Rainbow flags could be taken off fans at the World Cup in Qatar to protect them from being attacked, a senior leader overseeing security for the tournament has said.
Major General Abdulaziz Abdullah Al Ansari insisted that LGBTQ couples would be welcomed and accepted in Qatar for the Fifa showpiece event from November 21 to December 18, despite same-sex relations remaining criminalised in the conservative Gulf nation.
But Maj Gen Al Ansari is against the overt promotion of LGBTQ freedoms as symbolised by the rainbow flag that Fifa and World Cup organisers had previously said would be welcome across Qatar’s eight stadiums.
“Because if it’s not me, somebody else around him might attack (him). I cannot guarantee the behaviour of the whole people. And I will tell him, ‘Please, no need to really raise that flag at this point’.”
“No need to raise the flag”
Maj Gen Al Ansari is director of the Department of International Co-operation and chairman of the National Counterterrorism Committee at the Ministry of Interior.
“You want to demonstrate your view about the (LGBTQ) situation, demonstrate it in a society where it will be accepted,” he said. “We realise that this man got the ticket, comes here to watch the game, not to demonstrate, a political (act) or something which is in his mind.
“Watch the game. That’s good. But don’t really come in and insult the whole society because of this.”
Fifa president Gianni Infantino said this week in Doha that “everyone will see that everyone is welcome here in Qatar, even if we speak about LGBTQ”.
Maj Gen Al Ansari said he is not telling LBGTQ fans to stay away from Qatar or warning them they will face prosecution.
“Reserve the room together, sleep together – this is something that’s not in our concern,” he said. “We are here to manage the tournament. Let’s not go beyond the individual personal things which might be happening between these people… this is actually the concept.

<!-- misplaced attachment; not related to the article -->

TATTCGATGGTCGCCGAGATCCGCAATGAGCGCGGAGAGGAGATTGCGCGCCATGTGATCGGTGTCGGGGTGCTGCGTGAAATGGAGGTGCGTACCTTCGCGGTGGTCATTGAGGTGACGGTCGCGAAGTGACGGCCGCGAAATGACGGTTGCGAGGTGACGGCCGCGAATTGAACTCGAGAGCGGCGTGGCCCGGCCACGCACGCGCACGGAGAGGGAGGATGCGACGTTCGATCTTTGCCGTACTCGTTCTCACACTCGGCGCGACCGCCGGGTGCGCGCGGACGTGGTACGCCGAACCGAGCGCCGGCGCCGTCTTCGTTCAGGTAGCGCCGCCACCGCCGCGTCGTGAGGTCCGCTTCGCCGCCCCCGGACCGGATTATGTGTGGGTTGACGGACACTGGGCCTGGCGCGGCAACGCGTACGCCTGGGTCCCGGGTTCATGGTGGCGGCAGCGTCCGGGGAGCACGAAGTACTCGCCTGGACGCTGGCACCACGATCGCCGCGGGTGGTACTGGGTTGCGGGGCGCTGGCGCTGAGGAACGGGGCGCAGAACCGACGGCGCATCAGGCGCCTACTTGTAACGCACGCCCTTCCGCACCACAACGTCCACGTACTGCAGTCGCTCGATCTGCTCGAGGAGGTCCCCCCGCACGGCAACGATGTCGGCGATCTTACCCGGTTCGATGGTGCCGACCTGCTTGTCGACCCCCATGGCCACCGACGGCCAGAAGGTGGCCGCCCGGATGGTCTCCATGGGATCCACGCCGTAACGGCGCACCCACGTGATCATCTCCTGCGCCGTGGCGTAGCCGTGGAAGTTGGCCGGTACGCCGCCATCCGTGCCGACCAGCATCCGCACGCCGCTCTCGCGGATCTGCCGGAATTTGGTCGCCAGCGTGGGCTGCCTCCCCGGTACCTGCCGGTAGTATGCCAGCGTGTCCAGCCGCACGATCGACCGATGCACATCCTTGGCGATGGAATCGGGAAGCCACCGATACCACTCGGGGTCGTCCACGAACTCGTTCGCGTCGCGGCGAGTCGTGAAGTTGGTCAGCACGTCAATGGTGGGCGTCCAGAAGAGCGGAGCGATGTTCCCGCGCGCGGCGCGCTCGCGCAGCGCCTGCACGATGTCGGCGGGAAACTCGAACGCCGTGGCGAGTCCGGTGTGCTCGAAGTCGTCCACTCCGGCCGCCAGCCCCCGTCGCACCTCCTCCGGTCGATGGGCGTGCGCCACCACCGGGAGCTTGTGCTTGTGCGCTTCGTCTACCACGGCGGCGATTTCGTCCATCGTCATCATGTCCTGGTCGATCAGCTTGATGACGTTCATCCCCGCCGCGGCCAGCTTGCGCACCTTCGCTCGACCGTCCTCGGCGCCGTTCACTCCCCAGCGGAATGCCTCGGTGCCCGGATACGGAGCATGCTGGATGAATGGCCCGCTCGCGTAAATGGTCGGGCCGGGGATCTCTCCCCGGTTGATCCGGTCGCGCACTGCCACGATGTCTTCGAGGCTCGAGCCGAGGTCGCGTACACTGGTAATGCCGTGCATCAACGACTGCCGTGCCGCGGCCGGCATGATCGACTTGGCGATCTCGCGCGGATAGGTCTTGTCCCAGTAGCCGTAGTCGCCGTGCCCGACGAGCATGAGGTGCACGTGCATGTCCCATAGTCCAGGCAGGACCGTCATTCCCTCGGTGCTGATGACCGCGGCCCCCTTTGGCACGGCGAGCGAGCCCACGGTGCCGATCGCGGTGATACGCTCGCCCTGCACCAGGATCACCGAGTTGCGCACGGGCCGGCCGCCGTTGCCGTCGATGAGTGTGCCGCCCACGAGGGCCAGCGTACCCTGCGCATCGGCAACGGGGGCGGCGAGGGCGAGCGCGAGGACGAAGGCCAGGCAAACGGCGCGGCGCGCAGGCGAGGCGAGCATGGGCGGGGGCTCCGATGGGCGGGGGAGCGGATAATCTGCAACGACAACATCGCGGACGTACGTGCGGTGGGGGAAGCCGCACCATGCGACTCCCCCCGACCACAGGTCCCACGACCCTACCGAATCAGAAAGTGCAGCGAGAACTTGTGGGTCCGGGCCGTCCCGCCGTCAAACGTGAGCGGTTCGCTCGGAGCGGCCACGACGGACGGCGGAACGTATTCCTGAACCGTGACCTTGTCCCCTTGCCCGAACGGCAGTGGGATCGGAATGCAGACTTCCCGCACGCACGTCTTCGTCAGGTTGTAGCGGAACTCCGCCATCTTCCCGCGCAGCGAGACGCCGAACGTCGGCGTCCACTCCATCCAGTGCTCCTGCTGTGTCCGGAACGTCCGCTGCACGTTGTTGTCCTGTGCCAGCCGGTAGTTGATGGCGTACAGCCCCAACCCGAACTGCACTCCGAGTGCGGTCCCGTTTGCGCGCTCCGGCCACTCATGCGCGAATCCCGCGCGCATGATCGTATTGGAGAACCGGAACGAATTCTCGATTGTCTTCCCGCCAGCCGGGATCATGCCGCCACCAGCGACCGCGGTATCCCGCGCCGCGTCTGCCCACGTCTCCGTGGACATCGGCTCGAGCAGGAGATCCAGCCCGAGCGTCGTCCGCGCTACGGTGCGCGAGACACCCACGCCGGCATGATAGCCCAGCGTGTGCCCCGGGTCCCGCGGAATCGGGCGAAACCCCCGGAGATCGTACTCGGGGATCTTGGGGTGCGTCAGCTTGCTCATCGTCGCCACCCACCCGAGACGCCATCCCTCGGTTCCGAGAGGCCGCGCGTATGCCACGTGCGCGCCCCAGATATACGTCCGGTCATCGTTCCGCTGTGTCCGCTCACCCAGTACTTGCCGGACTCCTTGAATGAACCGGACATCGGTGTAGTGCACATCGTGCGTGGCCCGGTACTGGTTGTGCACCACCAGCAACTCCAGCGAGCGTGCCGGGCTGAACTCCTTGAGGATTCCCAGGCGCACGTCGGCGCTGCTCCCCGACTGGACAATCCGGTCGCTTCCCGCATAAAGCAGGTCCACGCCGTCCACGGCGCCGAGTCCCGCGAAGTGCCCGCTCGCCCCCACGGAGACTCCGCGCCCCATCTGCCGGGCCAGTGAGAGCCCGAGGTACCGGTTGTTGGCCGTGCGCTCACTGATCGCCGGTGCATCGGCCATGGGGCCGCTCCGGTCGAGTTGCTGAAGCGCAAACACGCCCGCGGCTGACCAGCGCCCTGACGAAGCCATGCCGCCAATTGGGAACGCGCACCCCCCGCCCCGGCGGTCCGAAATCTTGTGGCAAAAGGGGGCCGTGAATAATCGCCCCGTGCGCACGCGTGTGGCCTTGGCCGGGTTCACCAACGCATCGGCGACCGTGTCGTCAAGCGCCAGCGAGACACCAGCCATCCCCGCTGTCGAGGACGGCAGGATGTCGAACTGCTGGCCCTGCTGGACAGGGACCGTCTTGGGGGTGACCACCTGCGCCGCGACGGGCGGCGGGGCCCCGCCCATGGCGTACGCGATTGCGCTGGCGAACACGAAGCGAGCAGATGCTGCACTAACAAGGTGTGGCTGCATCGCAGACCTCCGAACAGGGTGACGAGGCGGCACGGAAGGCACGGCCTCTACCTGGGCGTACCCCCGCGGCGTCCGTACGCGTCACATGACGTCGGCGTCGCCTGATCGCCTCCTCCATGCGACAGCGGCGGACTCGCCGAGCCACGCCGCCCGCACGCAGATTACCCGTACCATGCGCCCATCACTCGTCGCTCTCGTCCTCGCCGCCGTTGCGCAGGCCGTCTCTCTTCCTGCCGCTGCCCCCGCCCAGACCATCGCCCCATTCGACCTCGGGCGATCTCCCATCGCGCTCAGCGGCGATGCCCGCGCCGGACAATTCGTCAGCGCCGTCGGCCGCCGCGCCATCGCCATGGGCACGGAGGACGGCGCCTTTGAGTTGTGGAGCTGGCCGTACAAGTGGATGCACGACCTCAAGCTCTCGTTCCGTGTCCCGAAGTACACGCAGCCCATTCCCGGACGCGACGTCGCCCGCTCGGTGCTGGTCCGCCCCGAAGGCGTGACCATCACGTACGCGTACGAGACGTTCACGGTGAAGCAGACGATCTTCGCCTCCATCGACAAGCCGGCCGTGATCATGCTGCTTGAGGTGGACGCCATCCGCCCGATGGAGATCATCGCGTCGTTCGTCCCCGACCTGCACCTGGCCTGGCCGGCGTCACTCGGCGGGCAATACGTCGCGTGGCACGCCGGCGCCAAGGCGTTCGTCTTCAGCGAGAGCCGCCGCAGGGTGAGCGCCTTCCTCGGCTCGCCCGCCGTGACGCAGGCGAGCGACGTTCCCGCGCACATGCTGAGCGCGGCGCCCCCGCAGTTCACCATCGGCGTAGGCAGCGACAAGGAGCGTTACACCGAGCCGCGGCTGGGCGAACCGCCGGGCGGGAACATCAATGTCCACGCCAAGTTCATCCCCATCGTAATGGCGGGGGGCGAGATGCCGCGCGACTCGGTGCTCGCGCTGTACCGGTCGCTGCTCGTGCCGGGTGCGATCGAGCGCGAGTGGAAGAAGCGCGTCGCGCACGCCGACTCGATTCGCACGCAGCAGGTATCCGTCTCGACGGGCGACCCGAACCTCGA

“Here we cannot change the laws. You cannot change the religion for 28 days of World Cup.”
“We have to be close to the problem”
When it was pointed out that visiting fans and teams could take offence to the comments, Maj Gen Al Ansari said he did not view himself as being discriminatory.
“I am risking… a minority view against a majority,” he said. “We have to be close to the problem before it erupts and gets out of control.
“If somebody attacks you, then I have to get involved and it will be too late.”
Fifa chief social responsibility and education officer Joyce Cook told the AP in 2020 that “rainbow flags, T-shirts will all be welcome in the stadium — that’s a given. They understand very well that is our stance”.
World Cup chief executive Nasser Al-Khater also said “we will respect” Fifa guidelines on allowing rainbow flags.
The Fare network, which monitors games for discrimination, called for the freedoms of fans to be respected at the World Cup.
Executive director Piara Powar said: “The idea that the flag, which is now a recognised universal symbol of diversity and equality, will be removed from people to protect them will not be considered acceptable, and will be seen as a pretext.
“I have been to Qatar on numerous occasions and do not expect the local Qatari population or fans visiting for the World Cup to be attacked for wearing the rainbow flag. The bigger danger comes from state actions.”
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